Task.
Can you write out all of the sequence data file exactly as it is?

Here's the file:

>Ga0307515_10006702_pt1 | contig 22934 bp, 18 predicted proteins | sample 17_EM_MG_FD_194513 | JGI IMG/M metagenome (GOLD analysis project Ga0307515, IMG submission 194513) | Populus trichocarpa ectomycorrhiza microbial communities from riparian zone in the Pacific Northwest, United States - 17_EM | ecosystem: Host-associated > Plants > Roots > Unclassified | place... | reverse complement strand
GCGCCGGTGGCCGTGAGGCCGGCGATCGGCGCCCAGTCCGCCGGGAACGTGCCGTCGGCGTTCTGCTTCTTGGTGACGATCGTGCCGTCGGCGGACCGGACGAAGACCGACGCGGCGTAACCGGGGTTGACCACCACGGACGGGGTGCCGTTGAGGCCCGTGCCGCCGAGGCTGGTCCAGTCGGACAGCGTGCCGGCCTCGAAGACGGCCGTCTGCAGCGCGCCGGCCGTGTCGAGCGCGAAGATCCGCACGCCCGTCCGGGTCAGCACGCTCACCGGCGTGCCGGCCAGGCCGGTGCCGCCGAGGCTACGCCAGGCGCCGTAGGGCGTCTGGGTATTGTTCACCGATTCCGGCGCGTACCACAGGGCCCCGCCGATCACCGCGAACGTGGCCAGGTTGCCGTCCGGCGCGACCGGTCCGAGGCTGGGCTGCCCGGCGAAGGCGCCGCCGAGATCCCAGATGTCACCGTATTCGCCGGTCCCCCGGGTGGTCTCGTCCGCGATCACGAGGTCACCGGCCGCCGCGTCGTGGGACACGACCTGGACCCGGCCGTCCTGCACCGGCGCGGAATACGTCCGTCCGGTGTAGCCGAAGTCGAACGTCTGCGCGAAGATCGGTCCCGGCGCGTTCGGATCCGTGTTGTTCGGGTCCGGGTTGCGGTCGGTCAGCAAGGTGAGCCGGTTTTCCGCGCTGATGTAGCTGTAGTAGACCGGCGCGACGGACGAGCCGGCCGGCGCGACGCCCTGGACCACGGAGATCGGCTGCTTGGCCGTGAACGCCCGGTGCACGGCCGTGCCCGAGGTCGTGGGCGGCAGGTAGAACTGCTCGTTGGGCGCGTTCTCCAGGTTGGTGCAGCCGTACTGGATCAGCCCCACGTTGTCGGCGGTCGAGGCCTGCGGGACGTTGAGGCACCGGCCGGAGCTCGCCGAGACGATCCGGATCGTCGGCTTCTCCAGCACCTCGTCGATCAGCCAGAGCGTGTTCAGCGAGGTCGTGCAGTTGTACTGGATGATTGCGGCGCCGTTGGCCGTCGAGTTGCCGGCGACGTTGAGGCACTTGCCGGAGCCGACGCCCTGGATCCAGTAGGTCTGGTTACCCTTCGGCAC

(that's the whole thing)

>Ga0307515_10006702_pt1 | contig 22934 bp, 18 predicted proteins | sample 17_EM_MG_FD_194513 | JGI IMG/M metagenome (GOLD analysis project Ga0307515, IMG submission 194513) | Populus trichocarpa ectomycorrhiza microbial communities from riparian zone in the Pacific Northwest, United States - 17_EM | ecosystem: Host-associated > Plants > Roots > Unclassified | place... | reverse complement strand
GCGCCGGTGGCCGTGAGGCCGGCGATCGGCGCCCAGTCCGCCGGGAACGTGCCGTCGGCGTTCTGCTTCTTGGTGACGATCGTGCCGTCGGCGGACCGGACGAAGACCGACGCGGCGTAACCGGGGTTGACCACCACGGACGGGGTGCCGTTGAGGCCCGTGCCGCCGAGGCTGGTCCAGTCGGACAGCGTGCCGGCCTCGAAGACGGCCGTCTGCAGCGCGCCGGCCGTGTCGAGCGCGAAGATCCGCACGCCCGTCCGGGTCAGCACGCTCACCGGCGTGCCGGCCAGGCCGGTGCCGCCGAGGCTACGCCAGGCGCCGTAGGGCGTCTGGGTATTGTTCACCGATTCCGGCGCGTACCACAGGGCCCCGCCGATCACCGCGAACGTGGCCAGGTTGCCGTCCGGCGCGACCGGTCCGAGGCTGGGCTGCCCGGCGAAGGCGCCGCCGAGATCCCAGATGTCACCGTATTCGCCGGTCCCCCGGGTGGTCTCGTCCGCGATCACGAGGTCACCGGCCGCCGCGTCGTGGGACACGACCTGGACCCGGCCGTCCTGCACCGGCGCGGAATACGTCCGTCCGGTGTAGCCGAAGTCGAACGTCTGCGCGAAGATCGGTCCCGGCGCGTTCGGATCCGTGTTGTTCGGGTCCGGGTTGCGGTCGGTCAGCAAGGTGAGCCGGTTTTCCGCGCTGATGTAGCTGTAGTAGACCGGCGCGACGGACGAGCCGGCCGGCGCGACGCCCTGGACCACGGAGATCGGCTGCTTGGCCGTGAACGCCCGGTGCACGGCCGTGCCCGAGGTCGTGGGCGGCAGGTAGAACTGCTCGTTGGGCGCGTTCTCCAGGTTGGTGCAGCCGTACTGGATCAGCCCCACGTTGTCGGCGGTCGAGGCCTGCGGGACGTTGAGGCACCGGCCGGAGCTCGCCGAGACGATCCGGATCGTCGGCTTCTCCAGCACCTCGTCGATCAGCCAGAGCGTGTTCAGCGAGGTCGTGCAGTTGTACTGGATGATTGCGGCGCCGTTGGCCGTCGAGTTGCCGGCGACGTTGAGGCACTTGCCGGAGCCGACGCCCTGGATCCAGTAGGTCTGGTTACCCTTCGGCAC